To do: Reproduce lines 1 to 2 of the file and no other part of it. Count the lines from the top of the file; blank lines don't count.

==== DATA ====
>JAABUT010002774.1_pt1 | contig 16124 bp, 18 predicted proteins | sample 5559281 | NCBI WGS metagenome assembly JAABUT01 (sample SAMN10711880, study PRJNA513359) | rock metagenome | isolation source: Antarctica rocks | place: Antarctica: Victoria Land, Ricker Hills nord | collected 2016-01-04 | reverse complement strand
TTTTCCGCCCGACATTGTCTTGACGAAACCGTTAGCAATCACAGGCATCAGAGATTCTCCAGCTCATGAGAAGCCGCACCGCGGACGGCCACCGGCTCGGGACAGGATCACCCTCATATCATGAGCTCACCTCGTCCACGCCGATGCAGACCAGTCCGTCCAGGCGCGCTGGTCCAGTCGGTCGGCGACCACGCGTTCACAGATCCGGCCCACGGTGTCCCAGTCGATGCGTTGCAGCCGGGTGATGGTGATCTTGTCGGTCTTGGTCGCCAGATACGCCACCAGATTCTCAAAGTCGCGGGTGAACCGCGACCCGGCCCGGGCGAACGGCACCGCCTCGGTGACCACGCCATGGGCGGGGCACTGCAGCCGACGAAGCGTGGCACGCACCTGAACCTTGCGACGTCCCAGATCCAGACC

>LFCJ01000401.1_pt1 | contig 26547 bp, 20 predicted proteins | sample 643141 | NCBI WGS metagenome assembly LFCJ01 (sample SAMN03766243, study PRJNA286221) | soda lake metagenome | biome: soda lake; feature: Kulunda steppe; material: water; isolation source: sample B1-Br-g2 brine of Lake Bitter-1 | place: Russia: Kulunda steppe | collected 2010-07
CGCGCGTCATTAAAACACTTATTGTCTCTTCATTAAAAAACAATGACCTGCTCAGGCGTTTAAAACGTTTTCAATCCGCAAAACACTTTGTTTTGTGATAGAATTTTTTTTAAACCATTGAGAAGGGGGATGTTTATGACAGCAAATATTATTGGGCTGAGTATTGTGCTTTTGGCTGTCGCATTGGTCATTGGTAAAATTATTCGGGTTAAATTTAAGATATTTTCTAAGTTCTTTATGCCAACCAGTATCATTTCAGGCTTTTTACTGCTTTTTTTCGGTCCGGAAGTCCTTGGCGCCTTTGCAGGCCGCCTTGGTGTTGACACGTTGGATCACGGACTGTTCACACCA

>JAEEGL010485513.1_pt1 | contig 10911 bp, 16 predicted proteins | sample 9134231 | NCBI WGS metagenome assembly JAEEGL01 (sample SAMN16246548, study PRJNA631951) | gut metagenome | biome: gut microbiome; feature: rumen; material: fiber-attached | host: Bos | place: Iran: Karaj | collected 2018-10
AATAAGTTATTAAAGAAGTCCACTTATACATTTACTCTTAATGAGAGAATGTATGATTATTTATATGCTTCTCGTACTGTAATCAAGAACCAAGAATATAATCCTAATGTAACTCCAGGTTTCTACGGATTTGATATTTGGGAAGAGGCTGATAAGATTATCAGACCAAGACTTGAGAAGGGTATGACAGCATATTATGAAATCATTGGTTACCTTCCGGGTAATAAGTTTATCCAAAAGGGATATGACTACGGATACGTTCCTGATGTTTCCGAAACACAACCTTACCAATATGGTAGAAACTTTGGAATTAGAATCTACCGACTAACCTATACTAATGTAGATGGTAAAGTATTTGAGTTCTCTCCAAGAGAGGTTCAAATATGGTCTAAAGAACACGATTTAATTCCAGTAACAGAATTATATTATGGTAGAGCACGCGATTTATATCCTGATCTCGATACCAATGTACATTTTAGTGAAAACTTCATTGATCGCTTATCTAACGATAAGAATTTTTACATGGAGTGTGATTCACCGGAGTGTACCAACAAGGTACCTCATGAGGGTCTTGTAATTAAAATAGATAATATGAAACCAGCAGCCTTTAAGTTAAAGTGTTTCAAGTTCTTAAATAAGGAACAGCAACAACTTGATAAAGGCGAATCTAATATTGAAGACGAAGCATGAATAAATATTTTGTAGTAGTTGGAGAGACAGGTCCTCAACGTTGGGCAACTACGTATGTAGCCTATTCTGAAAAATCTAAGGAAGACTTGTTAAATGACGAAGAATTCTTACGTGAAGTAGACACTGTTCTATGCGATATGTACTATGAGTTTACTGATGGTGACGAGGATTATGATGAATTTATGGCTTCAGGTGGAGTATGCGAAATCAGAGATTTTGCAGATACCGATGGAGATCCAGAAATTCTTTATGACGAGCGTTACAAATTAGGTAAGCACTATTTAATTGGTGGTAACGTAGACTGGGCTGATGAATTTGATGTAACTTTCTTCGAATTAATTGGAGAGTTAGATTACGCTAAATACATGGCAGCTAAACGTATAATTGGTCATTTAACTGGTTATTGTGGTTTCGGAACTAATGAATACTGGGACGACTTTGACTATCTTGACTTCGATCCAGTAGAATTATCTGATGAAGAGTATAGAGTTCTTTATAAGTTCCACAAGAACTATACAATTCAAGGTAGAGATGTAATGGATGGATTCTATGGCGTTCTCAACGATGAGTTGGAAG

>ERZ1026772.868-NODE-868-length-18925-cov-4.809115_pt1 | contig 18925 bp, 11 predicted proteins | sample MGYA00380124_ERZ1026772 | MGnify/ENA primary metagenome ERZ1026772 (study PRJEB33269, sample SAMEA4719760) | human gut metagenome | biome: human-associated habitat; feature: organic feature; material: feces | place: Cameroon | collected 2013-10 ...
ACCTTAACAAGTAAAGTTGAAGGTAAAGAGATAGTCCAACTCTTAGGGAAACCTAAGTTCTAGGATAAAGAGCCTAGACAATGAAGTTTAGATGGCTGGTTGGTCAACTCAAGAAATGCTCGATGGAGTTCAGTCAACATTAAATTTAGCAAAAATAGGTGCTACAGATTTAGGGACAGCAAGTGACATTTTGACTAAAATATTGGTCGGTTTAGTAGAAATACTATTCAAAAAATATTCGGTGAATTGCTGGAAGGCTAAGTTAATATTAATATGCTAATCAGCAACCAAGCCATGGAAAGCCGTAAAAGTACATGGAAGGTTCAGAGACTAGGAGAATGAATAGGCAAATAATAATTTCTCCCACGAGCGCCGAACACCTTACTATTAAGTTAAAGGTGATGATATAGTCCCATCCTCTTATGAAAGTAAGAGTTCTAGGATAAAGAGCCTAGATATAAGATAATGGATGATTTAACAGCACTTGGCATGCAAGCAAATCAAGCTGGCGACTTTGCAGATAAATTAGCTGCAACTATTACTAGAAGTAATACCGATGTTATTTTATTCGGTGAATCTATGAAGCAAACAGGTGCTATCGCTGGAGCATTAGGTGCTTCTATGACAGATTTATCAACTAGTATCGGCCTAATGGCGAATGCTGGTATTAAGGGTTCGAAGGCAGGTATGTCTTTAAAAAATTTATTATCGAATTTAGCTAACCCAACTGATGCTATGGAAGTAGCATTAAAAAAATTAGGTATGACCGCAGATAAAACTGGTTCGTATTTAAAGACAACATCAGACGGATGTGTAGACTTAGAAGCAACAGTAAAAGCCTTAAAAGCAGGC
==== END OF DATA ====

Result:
>JAABUT010002774.1_pt1 | contig 16124 bp, 18 predicted proteins | sample 5559281 | NCBI WGS metagenome assembly JAABUT01 (sample SAMN10711880, study PRJNA513359) | rock metagenome | isolation source: Antarctica rocks | place: Antarctica: Victoria Land, Ricker Hills nord | collected 2016-01-04 | reverse complement strand
TTTTCCGCCCGACATTGTCTTGACGAAACCGTTAGCAATCACAGGCATCAGAGATTCTCCAGCTCATGAGAAGCCGCACCGCGGACGGCCACCGGCTCGGGACAGGATCACCCTCATATCATGAGCTCACCTCGTCCACGCCGATGCAGACCAGTCCGTCCAGGCGCGCTGGTCCAGTCGGTCGGCGACCACGCGTTCACAGATCCGGCCCACGGTGTCCCAGTCGATGCGTTGCAGCCGGGTGATGGTGATCTTGTCGGTCTTGGTCGCCAGATACGCCACCAGATTCTCAAAGTCGCGGGTGAACCGCGACCCGGCCCGGGCGAACGGCACCGCCTCGGTGACCACGCCATGGGCGGGGCACTGCAGCCGACGAAGCGTGGCACGCACCTGAACCTTGCGACGTCCCAGATCCAGACC